Blog Topic: Business, Man

  • In the Loop: Commission Approves 100 Prince Development



    Photo Credit: Smith Planning Group

    Just a few hours after Daily Groceries Co-op announced a deal to move into a much larger space at 100 Prince, the Athens-Clarke County Commission gave final approval Tuesday night to the development on what’s now the St. Joseph Catholic Church property.

    The mixed use project—which will also include a restaurant in the historic sanctuary and 126 apartments aimed at young professionals and empty-nesters—was lauded by manyneighborhood residents as the type of development Athens needs. Some on nearby Pulaski, Barrow and Childs streets, though, expressed concerns about traffic the development would bring.


  • In the Loop: Daily Groceries Is (Probably) Moving Into the 100 Prince Development


    Photo Credit: Smith Planning Group

    It's not completely set in stone yet, but the Daily Groceries Co-op has signed a tentative deal to move into a much larger retail space in the new 100 Prince development slated for the St. Joseph Catholic Church property. 

    Daily announced to its owner-members today that it's signed a nonbinding letter of intent with developer Homes Urban of Greenville, SC to move into a 14,000 square-foot retail space in 2018.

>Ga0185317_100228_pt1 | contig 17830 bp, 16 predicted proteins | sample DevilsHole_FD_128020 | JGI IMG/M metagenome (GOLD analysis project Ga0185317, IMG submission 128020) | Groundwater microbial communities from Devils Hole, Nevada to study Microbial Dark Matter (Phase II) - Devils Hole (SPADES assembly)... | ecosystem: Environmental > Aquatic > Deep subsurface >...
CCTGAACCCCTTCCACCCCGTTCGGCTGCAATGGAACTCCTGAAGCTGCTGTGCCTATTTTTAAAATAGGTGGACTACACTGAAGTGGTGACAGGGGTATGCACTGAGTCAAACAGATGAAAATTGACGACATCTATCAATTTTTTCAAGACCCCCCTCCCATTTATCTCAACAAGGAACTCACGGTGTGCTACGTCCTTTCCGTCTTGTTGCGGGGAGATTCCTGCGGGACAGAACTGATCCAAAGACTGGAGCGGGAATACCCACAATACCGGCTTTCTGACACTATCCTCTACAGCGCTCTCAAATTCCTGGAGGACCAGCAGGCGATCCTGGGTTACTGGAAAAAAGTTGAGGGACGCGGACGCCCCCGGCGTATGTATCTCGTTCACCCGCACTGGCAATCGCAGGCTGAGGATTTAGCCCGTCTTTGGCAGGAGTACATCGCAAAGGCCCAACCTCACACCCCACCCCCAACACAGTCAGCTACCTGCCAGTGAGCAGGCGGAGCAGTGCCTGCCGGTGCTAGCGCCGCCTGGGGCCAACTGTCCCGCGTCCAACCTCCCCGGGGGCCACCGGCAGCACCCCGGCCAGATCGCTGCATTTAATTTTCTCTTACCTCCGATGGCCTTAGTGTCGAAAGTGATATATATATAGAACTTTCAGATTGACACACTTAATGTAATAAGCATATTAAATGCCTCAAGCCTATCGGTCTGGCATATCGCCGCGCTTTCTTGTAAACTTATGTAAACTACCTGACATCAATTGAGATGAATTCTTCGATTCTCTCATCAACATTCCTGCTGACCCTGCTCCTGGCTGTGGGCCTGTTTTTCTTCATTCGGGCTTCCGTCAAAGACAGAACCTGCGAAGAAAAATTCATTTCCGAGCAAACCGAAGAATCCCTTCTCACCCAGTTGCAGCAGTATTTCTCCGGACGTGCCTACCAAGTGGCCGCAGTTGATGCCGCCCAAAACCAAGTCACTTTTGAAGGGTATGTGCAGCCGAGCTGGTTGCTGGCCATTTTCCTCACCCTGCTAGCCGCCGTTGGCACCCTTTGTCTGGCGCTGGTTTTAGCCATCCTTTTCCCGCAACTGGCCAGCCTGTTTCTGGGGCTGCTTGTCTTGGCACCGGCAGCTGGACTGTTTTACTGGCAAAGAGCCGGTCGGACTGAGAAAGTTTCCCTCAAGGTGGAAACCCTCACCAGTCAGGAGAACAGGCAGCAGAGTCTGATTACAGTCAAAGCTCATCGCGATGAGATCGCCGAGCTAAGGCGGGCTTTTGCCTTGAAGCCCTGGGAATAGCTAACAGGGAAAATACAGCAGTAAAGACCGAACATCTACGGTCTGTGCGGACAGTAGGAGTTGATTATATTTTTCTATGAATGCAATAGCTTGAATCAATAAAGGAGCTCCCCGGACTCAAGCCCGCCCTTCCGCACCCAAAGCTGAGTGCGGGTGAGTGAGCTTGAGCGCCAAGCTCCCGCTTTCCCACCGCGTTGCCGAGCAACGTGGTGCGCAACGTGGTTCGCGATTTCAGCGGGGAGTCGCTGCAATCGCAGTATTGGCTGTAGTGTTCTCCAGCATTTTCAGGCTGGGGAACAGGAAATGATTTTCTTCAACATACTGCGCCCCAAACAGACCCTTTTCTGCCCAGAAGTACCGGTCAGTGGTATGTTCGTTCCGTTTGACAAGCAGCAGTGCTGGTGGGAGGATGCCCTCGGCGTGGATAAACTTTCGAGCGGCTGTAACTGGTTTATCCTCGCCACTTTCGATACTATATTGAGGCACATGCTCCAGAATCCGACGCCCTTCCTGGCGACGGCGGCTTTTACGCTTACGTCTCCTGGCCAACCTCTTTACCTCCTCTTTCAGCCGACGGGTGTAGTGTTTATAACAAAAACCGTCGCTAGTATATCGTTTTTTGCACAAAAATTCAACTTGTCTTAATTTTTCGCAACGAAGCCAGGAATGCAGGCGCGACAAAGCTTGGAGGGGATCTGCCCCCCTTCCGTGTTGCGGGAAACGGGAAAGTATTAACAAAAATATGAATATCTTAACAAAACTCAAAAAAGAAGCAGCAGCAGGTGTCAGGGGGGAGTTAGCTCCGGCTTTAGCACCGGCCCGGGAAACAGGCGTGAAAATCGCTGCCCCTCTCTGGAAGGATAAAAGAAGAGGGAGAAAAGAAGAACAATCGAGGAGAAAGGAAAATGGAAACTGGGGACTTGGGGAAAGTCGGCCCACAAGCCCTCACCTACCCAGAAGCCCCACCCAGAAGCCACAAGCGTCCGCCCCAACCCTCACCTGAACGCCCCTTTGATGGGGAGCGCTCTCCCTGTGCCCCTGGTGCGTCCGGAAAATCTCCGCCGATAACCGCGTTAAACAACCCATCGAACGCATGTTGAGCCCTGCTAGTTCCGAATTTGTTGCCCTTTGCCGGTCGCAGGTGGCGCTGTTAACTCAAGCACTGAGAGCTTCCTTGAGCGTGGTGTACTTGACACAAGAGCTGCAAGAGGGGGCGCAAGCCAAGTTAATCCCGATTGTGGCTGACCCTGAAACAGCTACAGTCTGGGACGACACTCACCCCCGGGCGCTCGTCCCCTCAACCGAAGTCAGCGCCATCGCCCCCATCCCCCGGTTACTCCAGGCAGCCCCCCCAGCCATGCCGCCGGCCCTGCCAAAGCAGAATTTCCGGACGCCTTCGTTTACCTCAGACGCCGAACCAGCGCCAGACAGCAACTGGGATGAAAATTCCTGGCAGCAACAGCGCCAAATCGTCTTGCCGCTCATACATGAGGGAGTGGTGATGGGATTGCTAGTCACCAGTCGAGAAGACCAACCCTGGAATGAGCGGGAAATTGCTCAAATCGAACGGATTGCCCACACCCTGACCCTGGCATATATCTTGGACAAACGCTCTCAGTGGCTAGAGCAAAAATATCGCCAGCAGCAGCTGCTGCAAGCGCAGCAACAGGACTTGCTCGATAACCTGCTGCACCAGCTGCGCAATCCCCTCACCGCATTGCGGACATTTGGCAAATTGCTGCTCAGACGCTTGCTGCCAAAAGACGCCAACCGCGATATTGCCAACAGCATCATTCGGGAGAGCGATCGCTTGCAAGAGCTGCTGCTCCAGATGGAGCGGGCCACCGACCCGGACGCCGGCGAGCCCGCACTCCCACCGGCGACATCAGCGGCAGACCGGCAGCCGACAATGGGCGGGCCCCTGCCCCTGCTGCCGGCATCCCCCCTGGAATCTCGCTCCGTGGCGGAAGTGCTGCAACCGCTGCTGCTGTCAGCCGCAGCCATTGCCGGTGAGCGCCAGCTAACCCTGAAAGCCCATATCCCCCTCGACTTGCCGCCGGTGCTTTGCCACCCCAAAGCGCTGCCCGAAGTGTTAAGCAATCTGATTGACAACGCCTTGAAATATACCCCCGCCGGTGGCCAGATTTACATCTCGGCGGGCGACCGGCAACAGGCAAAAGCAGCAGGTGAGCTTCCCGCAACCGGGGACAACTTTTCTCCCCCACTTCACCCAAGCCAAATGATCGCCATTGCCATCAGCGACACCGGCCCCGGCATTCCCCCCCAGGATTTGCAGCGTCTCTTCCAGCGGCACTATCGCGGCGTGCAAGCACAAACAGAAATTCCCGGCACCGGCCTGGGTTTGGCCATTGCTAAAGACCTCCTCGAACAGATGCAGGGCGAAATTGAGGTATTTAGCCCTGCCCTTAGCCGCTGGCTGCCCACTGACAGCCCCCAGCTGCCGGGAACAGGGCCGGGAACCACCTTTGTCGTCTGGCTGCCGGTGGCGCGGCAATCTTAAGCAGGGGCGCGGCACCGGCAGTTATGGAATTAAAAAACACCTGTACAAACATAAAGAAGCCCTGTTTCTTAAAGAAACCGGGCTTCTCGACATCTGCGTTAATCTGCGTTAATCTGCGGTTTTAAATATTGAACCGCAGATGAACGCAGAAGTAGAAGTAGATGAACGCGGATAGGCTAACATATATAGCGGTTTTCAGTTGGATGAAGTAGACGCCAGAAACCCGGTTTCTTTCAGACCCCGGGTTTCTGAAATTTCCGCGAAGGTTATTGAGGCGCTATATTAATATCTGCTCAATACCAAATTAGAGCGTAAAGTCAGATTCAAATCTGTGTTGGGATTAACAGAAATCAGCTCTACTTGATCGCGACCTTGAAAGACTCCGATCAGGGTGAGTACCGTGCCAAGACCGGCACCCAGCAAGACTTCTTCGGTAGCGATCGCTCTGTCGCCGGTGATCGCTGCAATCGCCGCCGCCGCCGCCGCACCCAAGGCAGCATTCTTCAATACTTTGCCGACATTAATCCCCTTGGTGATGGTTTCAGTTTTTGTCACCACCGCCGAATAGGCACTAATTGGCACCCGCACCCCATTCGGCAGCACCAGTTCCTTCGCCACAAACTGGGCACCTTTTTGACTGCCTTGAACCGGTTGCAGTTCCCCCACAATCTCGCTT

"This is the first step of a really, really long process for the co-op," Delene Porter, chairwoman of Daily's board of directors, told Flagpole.


  • Grub Notes: Hankook Taqueria to Open Downtown and More Restaurant News

    Atlanta's Hankook Taqueria—which has a location near Cross Creek on Atlanta's west side, a partnership with the Yumbii food truck and two sister restaurants (both called Takorea, one in midtown Atlanta and one in Buckhead)—will take over the former Etienne Brasserie space at Jackson and Broad in downtown Athens, opening in November. Owner Tomas Lee has a fairly serious pedigree, and his Korean-Mexican fusion has done well in Atlanta. 


  • Grub Notes: Atlantans Are Whining About Their Lack of Tropicalia


    A few weeks ago I went to a cookout in Atlanta, and a friend of a friend who works at a package store told me that they sell out of their weekly allotment of Tropicalia within hours, even though they limit purchases to one six-pack per customer.

    He wasn't lying. The AJC recently ran an article about the city's shortage of Athens-based Creature Comforts' flagship IPA. Just another reason to be glad you live in Athens.

    The article also includes some interesting insights into the limitations on production that small craft breweries face. As international beer conglomerates buy up crafts, they're able to negotiate better deals with hop growers.


  • In the Loop: The Townie Argument Against the Student Argument for Big Business in Athens



    A relic of the past, according to student journalist Cassie Daigle.

    A UGA student recently wrote Red & Black column in praise of corporate chains, and people are pissed. I haven’t seen Townie Facebook this lit since the Prince Avenue Wendy’s burned down.